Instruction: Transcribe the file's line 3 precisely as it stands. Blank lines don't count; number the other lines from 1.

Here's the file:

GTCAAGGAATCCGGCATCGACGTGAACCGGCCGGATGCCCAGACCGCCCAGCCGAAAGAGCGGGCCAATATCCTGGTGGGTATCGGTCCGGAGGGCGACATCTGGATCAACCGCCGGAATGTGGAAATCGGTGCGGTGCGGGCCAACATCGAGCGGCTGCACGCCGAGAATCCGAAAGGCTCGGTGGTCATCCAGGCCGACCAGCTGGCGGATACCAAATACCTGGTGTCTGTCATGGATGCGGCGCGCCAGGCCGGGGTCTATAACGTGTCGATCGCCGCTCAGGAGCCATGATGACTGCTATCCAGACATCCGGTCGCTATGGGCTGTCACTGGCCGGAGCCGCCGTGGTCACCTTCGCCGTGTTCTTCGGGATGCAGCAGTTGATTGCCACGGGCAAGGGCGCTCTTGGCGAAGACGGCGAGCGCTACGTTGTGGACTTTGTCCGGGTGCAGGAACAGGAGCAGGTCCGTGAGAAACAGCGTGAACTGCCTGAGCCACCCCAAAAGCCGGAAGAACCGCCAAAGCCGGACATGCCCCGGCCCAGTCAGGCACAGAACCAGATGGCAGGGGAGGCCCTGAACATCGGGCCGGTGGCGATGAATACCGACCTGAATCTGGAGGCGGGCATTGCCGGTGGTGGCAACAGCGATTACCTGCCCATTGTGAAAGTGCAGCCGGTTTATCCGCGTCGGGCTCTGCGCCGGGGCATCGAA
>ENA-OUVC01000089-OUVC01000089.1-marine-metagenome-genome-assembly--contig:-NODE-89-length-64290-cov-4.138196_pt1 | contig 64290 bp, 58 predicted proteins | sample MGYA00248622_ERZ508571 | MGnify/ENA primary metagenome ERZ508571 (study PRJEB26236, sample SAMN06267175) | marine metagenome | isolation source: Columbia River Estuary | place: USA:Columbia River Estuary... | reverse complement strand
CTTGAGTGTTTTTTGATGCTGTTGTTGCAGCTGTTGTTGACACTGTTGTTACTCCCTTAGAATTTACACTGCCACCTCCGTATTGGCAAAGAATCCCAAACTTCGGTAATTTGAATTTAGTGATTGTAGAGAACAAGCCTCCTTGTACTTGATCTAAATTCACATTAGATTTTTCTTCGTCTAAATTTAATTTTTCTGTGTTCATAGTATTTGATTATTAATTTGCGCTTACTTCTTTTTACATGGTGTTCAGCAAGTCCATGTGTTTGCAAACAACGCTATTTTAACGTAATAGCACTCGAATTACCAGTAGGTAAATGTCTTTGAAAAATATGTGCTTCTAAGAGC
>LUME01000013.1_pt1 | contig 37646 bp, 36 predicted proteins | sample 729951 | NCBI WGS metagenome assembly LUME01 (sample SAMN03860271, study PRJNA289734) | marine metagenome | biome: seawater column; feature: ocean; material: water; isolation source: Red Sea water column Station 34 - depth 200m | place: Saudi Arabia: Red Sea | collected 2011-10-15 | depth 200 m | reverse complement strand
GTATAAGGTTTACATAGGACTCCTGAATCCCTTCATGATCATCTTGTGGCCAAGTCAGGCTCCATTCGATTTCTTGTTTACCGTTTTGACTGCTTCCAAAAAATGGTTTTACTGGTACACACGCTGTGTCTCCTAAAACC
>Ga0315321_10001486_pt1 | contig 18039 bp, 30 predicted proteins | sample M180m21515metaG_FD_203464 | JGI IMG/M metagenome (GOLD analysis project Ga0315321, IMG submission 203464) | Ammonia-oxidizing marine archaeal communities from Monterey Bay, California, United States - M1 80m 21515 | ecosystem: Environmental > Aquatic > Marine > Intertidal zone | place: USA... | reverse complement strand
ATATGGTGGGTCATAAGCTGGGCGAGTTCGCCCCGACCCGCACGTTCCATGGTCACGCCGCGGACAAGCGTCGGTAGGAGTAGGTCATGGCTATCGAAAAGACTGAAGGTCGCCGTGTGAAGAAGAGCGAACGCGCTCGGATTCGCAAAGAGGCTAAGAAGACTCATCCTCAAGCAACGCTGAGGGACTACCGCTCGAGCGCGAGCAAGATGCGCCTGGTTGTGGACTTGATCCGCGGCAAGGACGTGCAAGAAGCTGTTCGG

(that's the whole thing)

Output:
CTTGAGTGTTTTTTGATGCTGTTGTTGCAGCTGTTGTTGACACTGTTGTTACTCCCTTAGAATTTACACTGCCACCTCCGTATTGGCAAAGAATCCCAAACTTCGGTAATTTGAATTTAGTGATTGTAGAGAACAAGCCTCCTTGTACTTGATCTAAATTCACATTAGATTTTTCTTCGTCTAAATTTAATTTTTCTGTGTTCATAGTATTTGATTATTAATTTGCGCTTACTTCTTTTTACATGGTGTTCAGCAAGTCCATGTGTTTGCAAACAACGCTATTTTAACGTAATAGCACTCGAATTACCAGTAGGTAAATGTCTTTGAAAAATATGTGCTTCTAAGAGC